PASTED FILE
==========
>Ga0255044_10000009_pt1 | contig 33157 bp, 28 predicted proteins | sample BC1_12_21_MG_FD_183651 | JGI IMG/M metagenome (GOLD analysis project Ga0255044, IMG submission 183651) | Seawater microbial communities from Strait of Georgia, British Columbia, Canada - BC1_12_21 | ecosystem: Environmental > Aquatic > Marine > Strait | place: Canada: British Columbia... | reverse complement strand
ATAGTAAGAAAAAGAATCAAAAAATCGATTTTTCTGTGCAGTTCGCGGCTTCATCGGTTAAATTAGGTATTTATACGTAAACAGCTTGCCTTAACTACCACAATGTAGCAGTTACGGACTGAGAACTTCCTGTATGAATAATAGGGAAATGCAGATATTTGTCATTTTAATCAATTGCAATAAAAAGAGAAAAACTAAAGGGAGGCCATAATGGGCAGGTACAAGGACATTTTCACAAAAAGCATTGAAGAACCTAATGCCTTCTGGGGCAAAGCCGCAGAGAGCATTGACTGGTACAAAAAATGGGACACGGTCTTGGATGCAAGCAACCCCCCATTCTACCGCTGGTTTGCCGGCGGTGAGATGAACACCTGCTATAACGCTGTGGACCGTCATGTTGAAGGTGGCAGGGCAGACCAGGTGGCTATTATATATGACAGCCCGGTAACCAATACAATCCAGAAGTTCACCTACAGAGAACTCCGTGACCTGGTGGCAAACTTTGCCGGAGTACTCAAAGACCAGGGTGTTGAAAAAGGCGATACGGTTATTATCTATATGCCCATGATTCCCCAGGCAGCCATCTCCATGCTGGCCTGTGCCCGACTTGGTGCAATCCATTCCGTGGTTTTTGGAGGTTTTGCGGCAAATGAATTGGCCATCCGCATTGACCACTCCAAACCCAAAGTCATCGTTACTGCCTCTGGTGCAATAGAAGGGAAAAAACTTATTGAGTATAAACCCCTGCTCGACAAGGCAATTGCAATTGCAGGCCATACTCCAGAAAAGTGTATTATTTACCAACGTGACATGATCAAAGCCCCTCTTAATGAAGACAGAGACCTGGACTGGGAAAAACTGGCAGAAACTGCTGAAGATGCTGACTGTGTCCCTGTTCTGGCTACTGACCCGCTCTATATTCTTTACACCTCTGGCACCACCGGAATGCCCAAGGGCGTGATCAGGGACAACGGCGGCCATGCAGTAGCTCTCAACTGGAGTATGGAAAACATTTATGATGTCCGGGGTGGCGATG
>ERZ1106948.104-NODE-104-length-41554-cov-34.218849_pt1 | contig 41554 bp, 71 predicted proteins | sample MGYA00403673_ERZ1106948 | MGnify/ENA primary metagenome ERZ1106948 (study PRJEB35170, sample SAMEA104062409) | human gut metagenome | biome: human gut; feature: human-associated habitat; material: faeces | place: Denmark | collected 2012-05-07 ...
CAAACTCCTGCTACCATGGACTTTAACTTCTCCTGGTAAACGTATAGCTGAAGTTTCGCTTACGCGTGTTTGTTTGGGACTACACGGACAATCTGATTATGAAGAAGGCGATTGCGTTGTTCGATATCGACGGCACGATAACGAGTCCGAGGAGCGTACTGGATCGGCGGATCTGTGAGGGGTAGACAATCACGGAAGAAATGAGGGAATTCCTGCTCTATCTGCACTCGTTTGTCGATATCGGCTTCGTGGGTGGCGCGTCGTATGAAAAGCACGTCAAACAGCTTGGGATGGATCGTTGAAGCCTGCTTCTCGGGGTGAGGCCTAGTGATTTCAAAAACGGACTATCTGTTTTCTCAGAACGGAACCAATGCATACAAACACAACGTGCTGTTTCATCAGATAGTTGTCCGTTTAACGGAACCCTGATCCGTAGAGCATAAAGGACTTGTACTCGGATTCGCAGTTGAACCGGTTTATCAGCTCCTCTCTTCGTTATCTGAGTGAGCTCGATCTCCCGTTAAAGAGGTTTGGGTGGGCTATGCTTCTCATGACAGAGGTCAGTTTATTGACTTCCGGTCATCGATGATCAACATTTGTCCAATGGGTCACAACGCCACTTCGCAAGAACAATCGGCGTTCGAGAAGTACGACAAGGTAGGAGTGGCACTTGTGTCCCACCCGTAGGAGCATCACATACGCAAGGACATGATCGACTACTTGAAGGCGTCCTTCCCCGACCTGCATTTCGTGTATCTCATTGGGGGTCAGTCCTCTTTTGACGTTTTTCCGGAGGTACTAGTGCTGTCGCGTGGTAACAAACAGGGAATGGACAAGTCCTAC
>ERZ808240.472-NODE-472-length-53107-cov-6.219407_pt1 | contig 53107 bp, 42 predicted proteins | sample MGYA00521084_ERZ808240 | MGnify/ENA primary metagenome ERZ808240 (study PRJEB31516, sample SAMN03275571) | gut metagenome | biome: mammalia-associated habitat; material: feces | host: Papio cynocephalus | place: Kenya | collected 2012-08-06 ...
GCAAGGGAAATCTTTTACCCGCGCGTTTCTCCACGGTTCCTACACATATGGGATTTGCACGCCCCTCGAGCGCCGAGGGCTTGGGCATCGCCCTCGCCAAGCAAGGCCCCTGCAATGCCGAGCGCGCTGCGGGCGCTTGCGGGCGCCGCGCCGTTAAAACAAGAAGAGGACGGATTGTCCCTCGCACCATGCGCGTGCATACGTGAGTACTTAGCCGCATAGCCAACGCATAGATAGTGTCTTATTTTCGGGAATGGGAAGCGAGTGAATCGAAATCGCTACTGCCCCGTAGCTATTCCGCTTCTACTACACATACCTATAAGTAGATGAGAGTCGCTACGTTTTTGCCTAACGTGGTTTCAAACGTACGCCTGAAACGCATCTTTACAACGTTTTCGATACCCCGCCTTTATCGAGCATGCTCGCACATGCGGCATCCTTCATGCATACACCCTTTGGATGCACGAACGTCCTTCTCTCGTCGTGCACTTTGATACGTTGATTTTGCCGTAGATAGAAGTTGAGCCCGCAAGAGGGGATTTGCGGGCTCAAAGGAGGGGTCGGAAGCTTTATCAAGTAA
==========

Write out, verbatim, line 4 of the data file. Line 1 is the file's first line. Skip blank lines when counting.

CAAACTCCTGCTACCATGGACTTTAACTTCTCCTGGTAAACGTATAGCTGAAGTTTCGCTTACGCGTGTTTGTTTGGGACTACACGGACAATCTGATTATGAAGAAGGCGATTGCGTTGTTCGATATCGACGGCACGATAACGAGTCCGAGGAGCGTACTGGATCGGCGGATCTGTGAGGGGTAGACAATCACGGAAGAAATGAGGGAATTCCTGCTCTATCTGCACTCGTTTGTCGATATCGGCTTCGTGGGTGGCGCGTCGTATGAAAAGCACGTCAAACAGCTTGGGATGGATCGTTGAAGCCTGCTTCTCGGGGTGAGGCCTAGTGATTTCAAAAACGGACTATCTGTTTTCTCAGAACGGAACCAATGCATACAAACACAACGTGCTGTTTCATCAGATAGTTGTCCGTTTAACGGAACCCTGATCCGTAGAGCATAAAGGACTTGTACTCGGATTCGCAGTTGAACCGGTTTATCAGCTCCTCTCTTCGTTATCTGAGTGAGCTCGATCTCCCGTTAAAGAGGTTTGGGTGGGCTATGCTTCTCATGACAGAGGTCAGTTTATTGACTTCCGGTCATCGATGATCAACATTTGTCCAATGGGTCACAACGCCACTTCGCAAGAACAATCGGCGTTCGAGAAGTACGACAAGGTAGGAGTGGCACTTGTGTCCCACCCGTAGGAGCATCACATACGCAAGGACATGATCGACTACTTGAAGGCGTCCTTCCCCGACCTGCATTTCGTGTATCTCATTGGGGGTCAGTCCTCTTTTGACGTTTTTCCGGAGGTACTAGTGCTGTCGCGTGGTAACAAACAGGGAATGGACAAGTCCTAC